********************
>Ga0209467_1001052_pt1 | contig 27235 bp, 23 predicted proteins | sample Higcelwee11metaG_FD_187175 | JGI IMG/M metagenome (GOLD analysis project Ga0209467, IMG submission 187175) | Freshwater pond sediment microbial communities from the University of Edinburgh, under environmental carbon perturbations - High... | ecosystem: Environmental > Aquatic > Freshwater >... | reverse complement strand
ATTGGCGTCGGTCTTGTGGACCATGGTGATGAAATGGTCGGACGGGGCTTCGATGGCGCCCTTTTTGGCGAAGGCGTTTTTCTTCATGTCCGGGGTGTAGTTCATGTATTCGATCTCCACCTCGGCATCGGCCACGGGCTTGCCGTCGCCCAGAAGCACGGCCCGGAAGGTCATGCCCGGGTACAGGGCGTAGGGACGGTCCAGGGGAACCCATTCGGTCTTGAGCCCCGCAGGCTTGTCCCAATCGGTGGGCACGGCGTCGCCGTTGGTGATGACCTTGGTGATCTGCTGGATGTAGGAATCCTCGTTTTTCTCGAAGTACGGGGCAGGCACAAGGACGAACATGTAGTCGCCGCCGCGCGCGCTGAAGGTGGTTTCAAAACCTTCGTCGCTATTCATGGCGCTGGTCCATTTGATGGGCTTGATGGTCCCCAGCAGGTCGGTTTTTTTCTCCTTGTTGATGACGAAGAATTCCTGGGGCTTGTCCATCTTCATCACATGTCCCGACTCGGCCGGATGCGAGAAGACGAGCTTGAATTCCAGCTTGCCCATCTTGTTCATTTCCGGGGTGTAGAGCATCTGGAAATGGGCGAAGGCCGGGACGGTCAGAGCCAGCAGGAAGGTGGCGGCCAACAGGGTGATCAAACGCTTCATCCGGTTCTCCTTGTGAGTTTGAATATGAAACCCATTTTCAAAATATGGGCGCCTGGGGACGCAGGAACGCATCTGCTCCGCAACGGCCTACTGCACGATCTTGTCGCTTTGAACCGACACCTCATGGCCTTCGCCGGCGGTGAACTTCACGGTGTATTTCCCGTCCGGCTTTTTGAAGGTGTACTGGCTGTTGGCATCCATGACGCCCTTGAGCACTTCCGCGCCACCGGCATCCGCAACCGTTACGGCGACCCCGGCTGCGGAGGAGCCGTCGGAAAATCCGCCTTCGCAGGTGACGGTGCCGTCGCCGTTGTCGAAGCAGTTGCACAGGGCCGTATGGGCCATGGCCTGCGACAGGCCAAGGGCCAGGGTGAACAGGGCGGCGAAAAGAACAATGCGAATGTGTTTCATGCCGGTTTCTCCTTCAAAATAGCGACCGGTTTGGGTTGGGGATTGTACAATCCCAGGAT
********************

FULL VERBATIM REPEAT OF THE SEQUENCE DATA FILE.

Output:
>Ga0209467_1001052_pt1 | contig 27235 bp, 23 predicted proteins | sample Higcelwee11metaG_FD_187175 | JGI IMG/M metagenome (GOLD analysis project Ga0209467, IMG submission 187175) | Freshwater pond sediment microbial communities from the University of Edinburgh, under environmental carbon perturbations - High... | ecosystem: Environmental > Aquatic > Freshwater >... | reverse complement strand
ATTGGCGTCGGTCTTGTGGACCATGGTGATGAAATGGTCGGACGGGGCTTCGATGGCGCCCTTTTTGGCGAAGGCGTTTTTCTTCATGTCCGGGGTGTAGTTCATGTATTCGATCTCCACCTCGGCATCGGCCACGGGCTTGCCGTCGCCCAGAAGCACGGCCCGGAAGGTCATGCCCGGGTACAGGGCGTAGGGACGGTCCAGGGGAACCCATTCGGTCTTGAGCCCCGCAGGCTTGTCCCAATCGGTGGGCACGGCGTCGCCGTTGGTGATGACCTTGGTGATCTGCTGGATGTAGGAATCCTCGTTTTTCTCGAAGTACGGGGCAGGCACAAGGACGAACATGTAGTCGCCGCCGCGCGCGCTGAAGGTGGTTTCAAAACCTTCGTCGCTATTCATGGCGCTGGTCCATTTGATGGGCTTGATGGTCCCCAGCAGGTCGGTTTTTTTCTCCTTGTTGATGACGAAGAATTCCTGGGGCTTGTCCATCTTCATCACATGTCCCGACTCGGCCGGATGCGAGAAGACGAGCTTGAATTCCAGCTTGCCCATCTTGTTCATTTCCGGGGTGTAGAGCATCTGGAAATGGGCGAAGGCCGGGACGGTCAGAGCCAGCAGGAAGGTGGCGGCCAACAGGGTGATCAAACGCTTCATCCGGTTCTCCTTGTGAGTTTGAATATGAAACCCATTTTCAAAATATGGGCGCCTGGGGACGCAGGAACGCATCTGCTCCGCAACGGCCTACTGCACGATCTTGTCGCTTTGAACCGACACCTCATGGCCTTCGCCGGCGGTGAACTTCACGGTGTATTTCCCGTCCGGCTTTTTGAAGGTGTACTGGCTGTTGGCATCCATGACGCCCTTGAGCACTTCCGCGCCACCGGCATCCGCAACCGTTACGGCGACCCCGGCTGCGGAGGAGCCGTCGGAAAATCCGCCTTCGCAGGTGACGGTGCCGTCGCCGTTGTCGAAGCAGTTGCACAGGGCCGTATGGGCCATGGCCTGCGACAGGCCAAGGGCCAGGGTGAACAGGGCGGCGAAAAGAACAATGCGAATGTGTTTCATGCCGGTTTCTCCTTCAAAATAGCGACCGGTTTGGGTTGGGGATTGTACAATCCCAGGAT